FIG. 5 shows a number of selected and deselected code words assuming the added bit is the same as the preceding bit.

The technique shown in FIGS. 4A-D can be used with codes that drop a bit except the right hand column includes code words N−1 and the possible codes have an added bit.

While certain exemplary embodiments have been described and shown in the accompanying drawings, it is to be understood that such embodiments are merely illustrative of and not restrictive on the broad invention, and that this invention not be limited to the specific constructions and arrangements shown and described, since various other modifications may occur to those ordinarily skilled in the art.

Patent Citations
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Non-Patent Citations
Reference
1Eiichi Tanaka et al., Synchronization and Substitution Error-Correcting Codes for the Levenshtein Metric, IEEE Transactions on Information Theory, vol. IT22, No. 2, Mar. 1976.
2H.C. Ferreira et al., Insertion/Delection Correction, IEEE Transactions on Information Theory, vol. 43, No. 2, Mar. 1997.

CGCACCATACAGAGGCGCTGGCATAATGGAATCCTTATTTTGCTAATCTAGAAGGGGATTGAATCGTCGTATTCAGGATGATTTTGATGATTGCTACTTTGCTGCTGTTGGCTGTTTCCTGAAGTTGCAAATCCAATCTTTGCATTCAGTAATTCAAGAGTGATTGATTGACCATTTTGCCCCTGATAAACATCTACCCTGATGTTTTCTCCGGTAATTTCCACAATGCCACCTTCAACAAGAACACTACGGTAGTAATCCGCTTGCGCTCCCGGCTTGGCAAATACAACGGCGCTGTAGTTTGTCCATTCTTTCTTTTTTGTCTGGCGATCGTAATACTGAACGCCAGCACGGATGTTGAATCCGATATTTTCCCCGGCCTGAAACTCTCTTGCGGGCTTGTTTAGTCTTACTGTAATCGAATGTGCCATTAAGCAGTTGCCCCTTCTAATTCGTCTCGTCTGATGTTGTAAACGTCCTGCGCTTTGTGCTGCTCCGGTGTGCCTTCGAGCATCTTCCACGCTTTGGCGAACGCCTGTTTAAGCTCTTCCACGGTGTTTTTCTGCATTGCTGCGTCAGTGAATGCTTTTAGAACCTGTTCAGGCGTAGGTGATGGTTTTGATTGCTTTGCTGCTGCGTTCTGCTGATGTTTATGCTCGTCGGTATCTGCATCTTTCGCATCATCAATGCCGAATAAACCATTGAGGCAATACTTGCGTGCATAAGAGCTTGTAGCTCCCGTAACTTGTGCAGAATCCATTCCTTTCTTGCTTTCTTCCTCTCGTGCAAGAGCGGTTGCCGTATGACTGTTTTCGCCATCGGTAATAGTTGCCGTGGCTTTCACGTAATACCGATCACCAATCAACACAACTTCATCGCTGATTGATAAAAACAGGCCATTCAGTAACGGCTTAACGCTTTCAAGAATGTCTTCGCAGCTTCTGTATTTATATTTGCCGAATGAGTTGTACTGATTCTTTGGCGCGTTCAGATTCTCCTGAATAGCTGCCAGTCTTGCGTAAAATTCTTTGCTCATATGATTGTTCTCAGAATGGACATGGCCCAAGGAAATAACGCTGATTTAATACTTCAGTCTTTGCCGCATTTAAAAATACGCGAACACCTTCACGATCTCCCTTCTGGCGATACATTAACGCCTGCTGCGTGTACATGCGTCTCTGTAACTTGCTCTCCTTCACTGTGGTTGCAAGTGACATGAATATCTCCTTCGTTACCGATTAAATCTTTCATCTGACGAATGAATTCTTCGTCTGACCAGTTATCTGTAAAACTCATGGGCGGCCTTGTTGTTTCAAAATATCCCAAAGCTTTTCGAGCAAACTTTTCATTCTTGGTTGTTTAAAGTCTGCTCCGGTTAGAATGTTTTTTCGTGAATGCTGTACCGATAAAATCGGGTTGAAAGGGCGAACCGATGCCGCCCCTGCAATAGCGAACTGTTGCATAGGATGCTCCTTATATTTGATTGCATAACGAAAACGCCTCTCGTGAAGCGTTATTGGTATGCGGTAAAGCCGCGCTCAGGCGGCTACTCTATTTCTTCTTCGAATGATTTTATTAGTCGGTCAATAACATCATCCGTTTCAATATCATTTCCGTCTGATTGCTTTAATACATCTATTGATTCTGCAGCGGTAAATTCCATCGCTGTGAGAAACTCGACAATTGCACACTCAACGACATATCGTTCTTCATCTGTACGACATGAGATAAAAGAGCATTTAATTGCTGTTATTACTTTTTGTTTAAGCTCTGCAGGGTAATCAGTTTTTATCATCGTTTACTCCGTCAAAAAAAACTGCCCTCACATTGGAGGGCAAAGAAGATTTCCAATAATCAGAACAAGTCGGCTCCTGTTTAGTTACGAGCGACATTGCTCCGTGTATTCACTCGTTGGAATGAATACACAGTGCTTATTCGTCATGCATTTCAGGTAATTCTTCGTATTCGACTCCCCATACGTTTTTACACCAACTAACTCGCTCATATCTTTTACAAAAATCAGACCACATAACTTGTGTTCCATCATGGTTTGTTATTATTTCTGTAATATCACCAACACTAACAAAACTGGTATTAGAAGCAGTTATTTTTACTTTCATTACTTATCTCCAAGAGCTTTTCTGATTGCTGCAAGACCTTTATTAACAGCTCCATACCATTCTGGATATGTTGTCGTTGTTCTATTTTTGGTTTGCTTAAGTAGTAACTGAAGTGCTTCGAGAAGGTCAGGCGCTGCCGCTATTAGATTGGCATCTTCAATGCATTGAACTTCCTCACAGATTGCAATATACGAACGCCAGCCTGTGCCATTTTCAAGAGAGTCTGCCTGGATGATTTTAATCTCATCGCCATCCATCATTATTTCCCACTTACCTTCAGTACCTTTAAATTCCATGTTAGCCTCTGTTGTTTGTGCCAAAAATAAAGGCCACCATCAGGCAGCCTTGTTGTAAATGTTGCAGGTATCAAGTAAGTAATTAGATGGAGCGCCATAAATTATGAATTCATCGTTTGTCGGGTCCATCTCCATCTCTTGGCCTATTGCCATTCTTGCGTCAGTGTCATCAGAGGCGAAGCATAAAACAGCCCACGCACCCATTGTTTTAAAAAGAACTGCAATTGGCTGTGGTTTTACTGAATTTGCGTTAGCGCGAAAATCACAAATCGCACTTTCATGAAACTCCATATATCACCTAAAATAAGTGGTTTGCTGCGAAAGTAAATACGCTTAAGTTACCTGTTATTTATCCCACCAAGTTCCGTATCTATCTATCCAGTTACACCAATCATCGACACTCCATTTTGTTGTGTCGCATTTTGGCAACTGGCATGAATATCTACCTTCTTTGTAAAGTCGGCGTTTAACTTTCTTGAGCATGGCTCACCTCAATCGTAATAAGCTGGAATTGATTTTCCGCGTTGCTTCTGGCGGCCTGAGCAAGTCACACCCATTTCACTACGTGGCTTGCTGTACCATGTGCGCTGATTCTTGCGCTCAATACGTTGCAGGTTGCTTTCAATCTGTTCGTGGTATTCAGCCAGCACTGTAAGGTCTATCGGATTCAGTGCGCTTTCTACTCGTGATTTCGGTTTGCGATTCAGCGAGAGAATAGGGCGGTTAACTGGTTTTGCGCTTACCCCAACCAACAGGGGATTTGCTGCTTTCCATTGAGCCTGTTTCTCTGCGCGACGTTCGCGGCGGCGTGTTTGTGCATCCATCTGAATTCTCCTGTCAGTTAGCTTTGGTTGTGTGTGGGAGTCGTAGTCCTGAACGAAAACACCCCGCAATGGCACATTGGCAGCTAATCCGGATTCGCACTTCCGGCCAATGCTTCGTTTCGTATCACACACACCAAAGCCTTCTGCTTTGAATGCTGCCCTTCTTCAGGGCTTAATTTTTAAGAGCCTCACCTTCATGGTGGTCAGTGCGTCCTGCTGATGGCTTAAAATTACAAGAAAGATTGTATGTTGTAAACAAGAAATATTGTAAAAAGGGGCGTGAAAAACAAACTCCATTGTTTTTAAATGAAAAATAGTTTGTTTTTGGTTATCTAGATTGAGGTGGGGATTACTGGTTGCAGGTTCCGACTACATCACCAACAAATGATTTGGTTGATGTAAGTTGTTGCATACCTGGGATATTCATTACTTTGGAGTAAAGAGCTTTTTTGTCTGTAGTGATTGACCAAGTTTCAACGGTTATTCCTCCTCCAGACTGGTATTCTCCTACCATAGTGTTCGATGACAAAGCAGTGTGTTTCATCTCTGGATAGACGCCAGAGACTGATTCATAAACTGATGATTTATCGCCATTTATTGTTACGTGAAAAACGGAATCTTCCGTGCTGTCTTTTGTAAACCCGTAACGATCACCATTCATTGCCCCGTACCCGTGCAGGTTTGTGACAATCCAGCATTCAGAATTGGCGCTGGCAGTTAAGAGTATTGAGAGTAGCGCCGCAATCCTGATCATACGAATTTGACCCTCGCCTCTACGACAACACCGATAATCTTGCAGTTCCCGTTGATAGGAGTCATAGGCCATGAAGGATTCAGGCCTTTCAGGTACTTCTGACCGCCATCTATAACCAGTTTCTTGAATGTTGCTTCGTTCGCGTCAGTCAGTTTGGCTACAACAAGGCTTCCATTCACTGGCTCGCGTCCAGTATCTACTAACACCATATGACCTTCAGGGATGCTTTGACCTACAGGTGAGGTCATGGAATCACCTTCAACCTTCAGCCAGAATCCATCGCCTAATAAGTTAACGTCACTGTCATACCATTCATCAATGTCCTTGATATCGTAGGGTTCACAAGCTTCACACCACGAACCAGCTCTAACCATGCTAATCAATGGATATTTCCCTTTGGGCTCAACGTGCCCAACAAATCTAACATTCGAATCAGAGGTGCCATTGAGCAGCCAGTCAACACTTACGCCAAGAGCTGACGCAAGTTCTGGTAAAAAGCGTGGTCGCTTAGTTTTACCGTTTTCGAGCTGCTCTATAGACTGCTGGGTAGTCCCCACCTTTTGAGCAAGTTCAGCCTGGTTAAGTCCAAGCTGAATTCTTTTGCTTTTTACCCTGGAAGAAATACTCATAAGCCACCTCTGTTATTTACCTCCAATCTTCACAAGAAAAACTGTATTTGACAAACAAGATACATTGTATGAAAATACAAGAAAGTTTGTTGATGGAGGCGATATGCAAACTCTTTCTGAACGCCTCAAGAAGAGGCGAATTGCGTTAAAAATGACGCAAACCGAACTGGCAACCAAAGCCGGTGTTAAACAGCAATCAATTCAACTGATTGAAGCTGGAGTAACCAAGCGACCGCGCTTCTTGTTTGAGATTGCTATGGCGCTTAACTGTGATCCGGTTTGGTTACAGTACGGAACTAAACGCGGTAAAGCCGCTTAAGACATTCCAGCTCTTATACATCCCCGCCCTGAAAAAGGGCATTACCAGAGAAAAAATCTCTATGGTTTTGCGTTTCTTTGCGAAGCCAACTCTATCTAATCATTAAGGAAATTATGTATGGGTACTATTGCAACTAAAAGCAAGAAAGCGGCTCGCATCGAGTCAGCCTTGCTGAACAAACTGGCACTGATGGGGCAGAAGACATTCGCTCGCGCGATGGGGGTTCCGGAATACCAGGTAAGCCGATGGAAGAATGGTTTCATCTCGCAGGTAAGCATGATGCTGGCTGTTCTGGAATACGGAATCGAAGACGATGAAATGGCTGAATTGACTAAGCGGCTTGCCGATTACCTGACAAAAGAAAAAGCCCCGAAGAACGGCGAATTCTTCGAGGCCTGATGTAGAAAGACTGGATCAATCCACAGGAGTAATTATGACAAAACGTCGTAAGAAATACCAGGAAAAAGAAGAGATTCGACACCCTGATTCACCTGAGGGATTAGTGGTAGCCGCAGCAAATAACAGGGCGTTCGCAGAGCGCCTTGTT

Referenced by
Citing PatentFiling datePublication dateApplicantTitle
US8214719 *Jul 28, 2008Jul 3, 2012Marvell International Ltd.Long latency protocol for hard disk controller interface
US8489965Jul 2, 2012Jul 16, 2013Marvell International Ltd.Long latency protocol for hard disk controller interface
Classifications
U.S. Classification360/40, 360/48
International ClassificationG11B20/14
Cooperative ClassificationG11B20/1803
European ClassificationG11B20/18A
Legal Events
DateCodeEventDescription
Mar 14, 2013FPAYFee payment
Year of fee payment: 4
Nov 15, 2006ASAssignment
Owner name: SAMSUNG ELECTRONICS CO., LTD., KOREA, REPUBLIC OF
Free format text: ASSIGNMENT OF ASSIGNORS INTEREST;ASSIGNORS:TANG, YAWSHING;CHE, CARL XIAODONG;REEL/FRAME:018587/0615;SIGNING DATES FROM 20061108 TO 20061109